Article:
Employee share schemes
Share incentive plans
These plans provide three core elements which can be combined by companies in a number of ways depending on what best suits their business (limits are per employee):
- Free shares up to a limit of £3,600 in any tax year
- Partnership shares (purchased out of pre-tax and NIC salary) up to £1,800 in any tax year (or 10% of overall salary, whichever is less). There may be a minimum limit of up to £10 on any occasion. Shares may be purchased annually rather than monthly.
- Matching shares provided by the company to match employees' purchase of partnership shares, up to a limit of two for each partnership share purchased.
There is an overall limit of £3,600 of free/matching shares in any tax year.
The plan must be made available to all employees, but the company may set a qualifying period of up to 18 months. The only ways that an award of free shares can be varied from employee to employee are on the basis of remuneration, length of service, hours worked or performance.
Participants must not have a material interest in (i.e. owning or controlling more than 25% of the ordinary share capital of) the company.
There has to be a holding period of between three and five years for free and matching shares. During this period, employees are contractually bound to keep these shares in the plan.
Shares may be dividend shares and the company may choose to make dividend re-investment compulsory or optional. Total dividend reinvestment for any participant must not exceed £1,500 in a tax year. The holding period for dividend shares must be five years, and cannot be longer than this.
Shares have to come out of the plan when employees leave their job. Companies can decide that employees lose their free shares if they leave within three years.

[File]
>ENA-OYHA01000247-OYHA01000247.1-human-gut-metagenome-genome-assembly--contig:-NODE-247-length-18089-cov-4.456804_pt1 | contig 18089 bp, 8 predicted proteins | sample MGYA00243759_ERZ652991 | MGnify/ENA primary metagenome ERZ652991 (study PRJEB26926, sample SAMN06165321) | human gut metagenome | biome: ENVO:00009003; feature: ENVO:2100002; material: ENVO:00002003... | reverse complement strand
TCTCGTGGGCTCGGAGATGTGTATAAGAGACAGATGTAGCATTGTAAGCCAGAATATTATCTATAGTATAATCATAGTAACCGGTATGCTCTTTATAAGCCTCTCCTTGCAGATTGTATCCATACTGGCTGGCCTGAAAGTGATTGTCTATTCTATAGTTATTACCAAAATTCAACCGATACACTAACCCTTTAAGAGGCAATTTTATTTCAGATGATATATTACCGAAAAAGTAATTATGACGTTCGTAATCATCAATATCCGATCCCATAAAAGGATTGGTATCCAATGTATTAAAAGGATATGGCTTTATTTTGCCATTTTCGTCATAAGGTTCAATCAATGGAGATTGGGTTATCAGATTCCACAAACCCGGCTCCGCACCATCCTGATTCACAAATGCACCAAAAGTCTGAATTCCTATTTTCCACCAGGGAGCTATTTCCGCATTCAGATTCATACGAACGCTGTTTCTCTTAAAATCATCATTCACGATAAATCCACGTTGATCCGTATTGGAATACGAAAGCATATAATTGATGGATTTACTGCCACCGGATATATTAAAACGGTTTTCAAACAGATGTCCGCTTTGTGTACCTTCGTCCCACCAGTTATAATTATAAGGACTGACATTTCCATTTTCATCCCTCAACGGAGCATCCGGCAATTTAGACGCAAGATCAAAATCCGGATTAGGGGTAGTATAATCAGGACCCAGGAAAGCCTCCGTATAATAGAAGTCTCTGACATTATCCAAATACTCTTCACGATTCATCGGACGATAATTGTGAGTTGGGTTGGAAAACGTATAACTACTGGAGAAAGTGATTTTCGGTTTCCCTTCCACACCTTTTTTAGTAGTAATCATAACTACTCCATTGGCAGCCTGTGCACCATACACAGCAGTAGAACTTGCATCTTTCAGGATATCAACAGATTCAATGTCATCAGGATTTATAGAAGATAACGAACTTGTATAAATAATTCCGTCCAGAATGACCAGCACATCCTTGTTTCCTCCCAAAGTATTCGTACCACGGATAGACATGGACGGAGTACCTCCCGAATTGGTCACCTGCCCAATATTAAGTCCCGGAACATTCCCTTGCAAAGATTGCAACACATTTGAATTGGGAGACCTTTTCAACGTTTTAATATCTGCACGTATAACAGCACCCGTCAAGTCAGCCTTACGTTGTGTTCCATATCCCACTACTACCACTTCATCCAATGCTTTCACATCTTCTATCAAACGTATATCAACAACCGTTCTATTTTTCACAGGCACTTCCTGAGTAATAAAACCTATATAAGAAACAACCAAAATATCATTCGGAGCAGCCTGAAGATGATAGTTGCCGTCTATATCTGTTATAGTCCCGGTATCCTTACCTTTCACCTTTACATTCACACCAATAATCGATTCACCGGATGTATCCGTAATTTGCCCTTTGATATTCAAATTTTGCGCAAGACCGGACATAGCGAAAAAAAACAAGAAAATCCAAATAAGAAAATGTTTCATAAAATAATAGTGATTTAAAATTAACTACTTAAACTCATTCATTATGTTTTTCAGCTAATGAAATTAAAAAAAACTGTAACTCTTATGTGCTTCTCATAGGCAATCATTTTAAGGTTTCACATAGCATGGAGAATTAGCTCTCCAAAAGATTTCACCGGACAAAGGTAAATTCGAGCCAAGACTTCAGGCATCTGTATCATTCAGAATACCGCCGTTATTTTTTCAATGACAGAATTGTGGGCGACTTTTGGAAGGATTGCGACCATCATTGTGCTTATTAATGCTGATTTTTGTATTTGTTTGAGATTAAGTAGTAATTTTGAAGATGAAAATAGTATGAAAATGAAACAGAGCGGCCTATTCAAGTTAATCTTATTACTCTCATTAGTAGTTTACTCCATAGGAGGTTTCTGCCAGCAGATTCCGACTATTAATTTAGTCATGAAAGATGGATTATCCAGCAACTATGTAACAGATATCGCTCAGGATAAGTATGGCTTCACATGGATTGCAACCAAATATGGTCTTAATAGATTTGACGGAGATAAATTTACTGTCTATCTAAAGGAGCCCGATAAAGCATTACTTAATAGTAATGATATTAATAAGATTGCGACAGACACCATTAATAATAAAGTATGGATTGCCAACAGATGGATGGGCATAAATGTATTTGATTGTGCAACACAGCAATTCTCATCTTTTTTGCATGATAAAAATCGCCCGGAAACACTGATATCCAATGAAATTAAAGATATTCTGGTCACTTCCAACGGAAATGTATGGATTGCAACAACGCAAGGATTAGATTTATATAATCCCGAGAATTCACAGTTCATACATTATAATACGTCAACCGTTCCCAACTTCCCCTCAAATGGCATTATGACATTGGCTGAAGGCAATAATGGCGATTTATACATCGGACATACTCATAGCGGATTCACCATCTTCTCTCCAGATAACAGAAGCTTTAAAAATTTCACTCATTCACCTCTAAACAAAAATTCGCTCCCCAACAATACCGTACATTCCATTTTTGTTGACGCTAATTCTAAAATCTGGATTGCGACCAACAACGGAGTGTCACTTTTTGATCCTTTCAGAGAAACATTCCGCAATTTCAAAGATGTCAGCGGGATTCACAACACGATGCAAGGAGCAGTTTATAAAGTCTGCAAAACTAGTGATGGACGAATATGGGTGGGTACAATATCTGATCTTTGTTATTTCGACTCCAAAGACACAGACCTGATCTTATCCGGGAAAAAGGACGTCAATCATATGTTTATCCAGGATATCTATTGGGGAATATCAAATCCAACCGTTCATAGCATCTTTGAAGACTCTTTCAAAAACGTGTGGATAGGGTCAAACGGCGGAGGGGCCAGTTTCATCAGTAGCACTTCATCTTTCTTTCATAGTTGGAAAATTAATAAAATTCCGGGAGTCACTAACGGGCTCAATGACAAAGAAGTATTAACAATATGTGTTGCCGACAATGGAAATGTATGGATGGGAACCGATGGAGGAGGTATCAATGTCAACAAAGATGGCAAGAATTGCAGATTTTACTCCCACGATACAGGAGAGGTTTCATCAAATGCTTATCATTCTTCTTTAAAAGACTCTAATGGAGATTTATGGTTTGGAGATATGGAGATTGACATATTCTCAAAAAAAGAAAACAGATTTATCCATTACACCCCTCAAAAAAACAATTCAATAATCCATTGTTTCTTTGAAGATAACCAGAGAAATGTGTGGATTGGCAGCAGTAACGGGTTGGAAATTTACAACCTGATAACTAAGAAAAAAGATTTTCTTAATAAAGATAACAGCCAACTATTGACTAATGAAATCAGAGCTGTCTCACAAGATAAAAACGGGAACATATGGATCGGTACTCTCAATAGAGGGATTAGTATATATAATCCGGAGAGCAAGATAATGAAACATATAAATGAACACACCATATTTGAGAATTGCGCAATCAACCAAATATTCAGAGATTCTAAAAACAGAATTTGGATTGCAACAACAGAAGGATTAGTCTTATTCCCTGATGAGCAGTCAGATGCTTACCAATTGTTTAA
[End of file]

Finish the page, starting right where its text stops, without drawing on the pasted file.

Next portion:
Employees who keep their shares in the plan for five years will pay no income tax or national insurance in respect of those shares.
Employees who keep their shares in the plan for three years will pay income tax and national insurance on the initial value of the shares; any increase in value of the shares will be tax free.
Employees who keep their shares in the plan until they sell will have no capital gains tax to pay. If they take them out and sell later, they will pay capital gains tax only on any increase in value after the shares come out of the plan.
Enterprise management incentives (EMI)
Under EMI, certain small higher-risk trading companies (quoted or unquoted, with gross assets of no more than £30 million) can grant options over a maximum of £3 million worth of shares at any one time. The limit is currently £250,000 per employee. The options are normally free of income tax and national insurance charges on grant and on exercise (providing the grant price is paid).
Entrepreneurs' relief may also be claimed, providing the granted EMI options have been held for two years. The requirement to hold 5% of the ordinary share capital and voting rights to qualify for entrepreneurs' relief no longer applies to the disposal of EMI shares.
There are various conditions on the eligibility of the company and employee, although generally these are quite flexible. Please contact us for advice.
Other HMRC approved share schemes
These will remain in place for the time being. The main features are as follows:
Savings-related share option schemes (SAYE schemes or sharesave)
Employees are granted options at a discount of up to 20% at the start of the savings contract. They can save a fixed monthly amount of between £5 and £500 for 3, 5 or 7 years. At the end of the savings contract a tax-free bonus is payable. Employees use the proceeds of the savings contract, including the bonus, if they want to exercise the option. If they do not, the proceeds are repaid in cash, tax free. There is no tax or national insurance charged on the discount or on the gain made when the option is exercised.
Company share option plan (CSOP)
Employees are granted options to acquire shares at the market price at the time of grant. Employees may be granted options over shares worth up to £30,000 at any one time. There is no tax or national insurance charged on the gain made when the option is exercised, provided that the options are held for at least 3 years unless participation ends through disability, redundancy or retirement.
These are subject to the general rules that employees are chargeable to income tax and (potentially) national insurance when, by reason of their employment:
- they receive shares free or cheaply
- they exercise a share option